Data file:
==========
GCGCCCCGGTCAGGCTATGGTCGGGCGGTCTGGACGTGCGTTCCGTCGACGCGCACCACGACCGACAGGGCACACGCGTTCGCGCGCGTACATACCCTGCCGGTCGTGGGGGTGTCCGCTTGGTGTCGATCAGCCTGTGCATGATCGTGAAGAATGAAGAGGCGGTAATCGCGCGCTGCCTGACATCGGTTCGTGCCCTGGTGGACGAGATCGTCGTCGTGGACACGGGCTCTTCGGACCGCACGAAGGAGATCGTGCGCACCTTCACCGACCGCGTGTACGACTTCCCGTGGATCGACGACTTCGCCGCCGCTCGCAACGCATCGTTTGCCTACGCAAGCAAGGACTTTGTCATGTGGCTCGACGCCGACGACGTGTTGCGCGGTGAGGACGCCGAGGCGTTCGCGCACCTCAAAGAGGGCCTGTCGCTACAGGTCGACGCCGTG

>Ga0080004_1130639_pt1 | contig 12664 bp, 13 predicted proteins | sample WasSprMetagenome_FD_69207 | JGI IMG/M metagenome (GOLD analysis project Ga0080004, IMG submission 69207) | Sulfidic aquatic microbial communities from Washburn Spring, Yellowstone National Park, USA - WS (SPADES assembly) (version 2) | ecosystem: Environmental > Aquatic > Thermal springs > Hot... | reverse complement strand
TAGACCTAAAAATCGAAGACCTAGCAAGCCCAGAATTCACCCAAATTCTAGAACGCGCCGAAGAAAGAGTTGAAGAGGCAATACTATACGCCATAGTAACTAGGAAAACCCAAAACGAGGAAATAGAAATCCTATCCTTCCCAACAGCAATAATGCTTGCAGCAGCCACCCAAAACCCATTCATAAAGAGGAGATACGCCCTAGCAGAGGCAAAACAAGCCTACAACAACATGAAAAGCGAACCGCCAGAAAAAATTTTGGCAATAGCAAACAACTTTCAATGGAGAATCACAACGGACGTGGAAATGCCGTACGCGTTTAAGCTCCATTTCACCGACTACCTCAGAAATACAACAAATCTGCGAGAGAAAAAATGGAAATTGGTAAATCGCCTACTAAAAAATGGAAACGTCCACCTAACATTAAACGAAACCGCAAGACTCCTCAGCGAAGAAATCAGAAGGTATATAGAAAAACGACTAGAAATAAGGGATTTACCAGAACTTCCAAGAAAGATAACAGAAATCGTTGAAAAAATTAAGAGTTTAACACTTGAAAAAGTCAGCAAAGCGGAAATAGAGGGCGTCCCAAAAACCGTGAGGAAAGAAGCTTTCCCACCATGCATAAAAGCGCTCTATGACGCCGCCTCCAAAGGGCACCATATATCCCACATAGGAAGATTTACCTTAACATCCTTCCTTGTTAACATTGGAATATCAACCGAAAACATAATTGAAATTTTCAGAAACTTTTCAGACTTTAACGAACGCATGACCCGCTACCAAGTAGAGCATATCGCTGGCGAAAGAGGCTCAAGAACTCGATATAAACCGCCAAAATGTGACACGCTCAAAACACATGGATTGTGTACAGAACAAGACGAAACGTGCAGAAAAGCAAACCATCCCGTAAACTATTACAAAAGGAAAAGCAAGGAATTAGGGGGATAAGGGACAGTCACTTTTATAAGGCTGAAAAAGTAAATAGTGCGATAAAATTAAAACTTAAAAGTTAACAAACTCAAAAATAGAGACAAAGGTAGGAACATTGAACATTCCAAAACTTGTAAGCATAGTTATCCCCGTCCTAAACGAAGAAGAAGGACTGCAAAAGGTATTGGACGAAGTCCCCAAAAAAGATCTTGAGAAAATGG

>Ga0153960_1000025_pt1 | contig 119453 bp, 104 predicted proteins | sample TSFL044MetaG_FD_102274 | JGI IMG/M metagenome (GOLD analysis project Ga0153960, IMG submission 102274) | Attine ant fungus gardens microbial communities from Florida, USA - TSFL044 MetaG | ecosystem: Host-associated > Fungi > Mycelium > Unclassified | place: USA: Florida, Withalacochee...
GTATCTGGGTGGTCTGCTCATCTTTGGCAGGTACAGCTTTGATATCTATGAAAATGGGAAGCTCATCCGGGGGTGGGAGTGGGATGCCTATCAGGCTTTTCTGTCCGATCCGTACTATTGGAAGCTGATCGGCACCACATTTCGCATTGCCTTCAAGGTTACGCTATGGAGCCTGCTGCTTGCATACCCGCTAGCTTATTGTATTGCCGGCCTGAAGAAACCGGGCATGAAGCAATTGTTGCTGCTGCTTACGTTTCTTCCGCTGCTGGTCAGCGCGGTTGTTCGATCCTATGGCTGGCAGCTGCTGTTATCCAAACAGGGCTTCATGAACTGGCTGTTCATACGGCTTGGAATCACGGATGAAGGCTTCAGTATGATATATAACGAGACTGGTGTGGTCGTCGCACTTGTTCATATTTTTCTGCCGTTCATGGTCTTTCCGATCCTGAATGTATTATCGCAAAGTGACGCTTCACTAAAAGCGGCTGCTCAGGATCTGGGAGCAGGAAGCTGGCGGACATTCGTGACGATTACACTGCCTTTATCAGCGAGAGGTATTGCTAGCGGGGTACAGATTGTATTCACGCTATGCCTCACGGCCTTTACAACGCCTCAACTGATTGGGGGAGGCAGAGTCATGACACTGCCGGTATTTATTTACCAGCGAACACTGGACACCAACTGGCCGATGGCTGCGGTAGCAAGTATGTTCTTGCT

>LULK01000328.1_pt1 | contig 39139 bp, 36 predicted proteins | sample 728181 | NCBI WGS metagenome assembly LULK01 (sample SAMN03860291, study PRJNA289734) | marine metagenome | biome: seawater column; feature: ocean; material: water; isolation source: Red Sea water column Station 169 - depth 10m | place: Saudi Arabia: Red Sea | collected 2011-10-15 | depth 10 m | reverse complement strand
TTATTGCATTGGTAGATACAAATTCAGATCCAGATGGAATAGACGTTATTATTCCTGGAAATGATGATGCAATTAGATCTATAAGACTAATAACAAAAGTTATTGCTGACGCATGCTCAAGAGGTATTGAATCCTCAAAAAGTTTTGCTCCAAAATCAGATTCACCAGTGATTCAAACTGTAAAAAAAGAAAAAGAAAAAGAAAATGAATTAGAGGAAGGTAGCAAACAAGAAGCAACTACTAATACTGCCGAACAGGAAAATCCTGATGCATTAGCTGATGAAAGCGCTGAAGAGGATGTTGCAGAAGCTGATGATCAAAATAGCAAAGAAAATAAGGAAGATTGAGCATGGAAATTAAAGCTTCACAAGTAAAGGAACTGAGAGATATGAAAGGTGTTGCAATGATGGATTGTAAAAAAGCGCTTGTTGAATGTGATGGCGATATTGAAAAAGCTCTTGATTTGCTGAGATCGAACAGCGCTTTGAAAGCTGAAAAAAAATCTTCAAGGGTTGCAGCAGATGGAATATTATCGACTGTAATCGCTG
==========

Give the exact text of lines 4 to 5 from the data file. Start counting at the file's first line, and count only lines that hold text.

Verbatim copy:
>Ga0153960_1000025_pt1 | contig 119453 bp, 104 predicted proteins | sample TSFL044MetaG_FD_102274 | JGI IMG/M metagenome (GOLD analysis project Ga0153960, IMG submission 102274) | Attine ant fungus gardens microbial communities from Florida, USA - TSFL044 MetaG | ecosystem: Host-associated > Fungi > Mycelium > Unclassified | place: USA: Florida, Withalacochee...
GTATCTGGGTGGTCTGCTCATCTTTGGCAGGTACAGCTTTGATATCTATGAAAATGGGAAGCTCATCCGGGGGTGGGAGTGGGATGCCTATCAGGCTTTTCTGTCCGATCCGTACTATTGGAAGCTGATCGGCACCACATTTCGCATTGCCTTCAAGGTTACGCTATGGAGCCTGCTGCTTGCATACCCGCTAGCTTATTGTATTGCCGGCCTGAAGAAACCGGGCATGAAGCAATTGTTGCTGCTGCTTACGTTTCTTCCGCTGCTGGTCAGCGCGGTTGTTCGATCCTATGGCTGGCAGCTGCTGTTATCCAAACAGGGCTTCATGAACTGGCTGTTCATACGGCTTGGAATCACGGATGAAGGCTTCAGTATGATATATAACGAGACTGGTGTGGTCGTCGCACTTGTTCATATTTTTCTGCCGTTCATGGTCTTTCCGATCCTGAATGTATTATCGCAAAGTGACGCTTCACTAAAAGCGGCTGCTCAGGATCTGGGAGCAGGAAGCTGGCGGACATTCGTGACGATTACACTGCCTTTATCAGCGAGAGGTATTGCTAGCGGGGTACAGATTGTATTCACGCTATGCCTCACGGCCTTTACAACGCCTCAACTGATTGGGGGAGGCAGAGTCATGACACTGCCGGTATTTATTTACCAGCGAACACTGGACACCAACTGGCCGATGGCTGCGGTAGCAAGTATGTTCTTGCT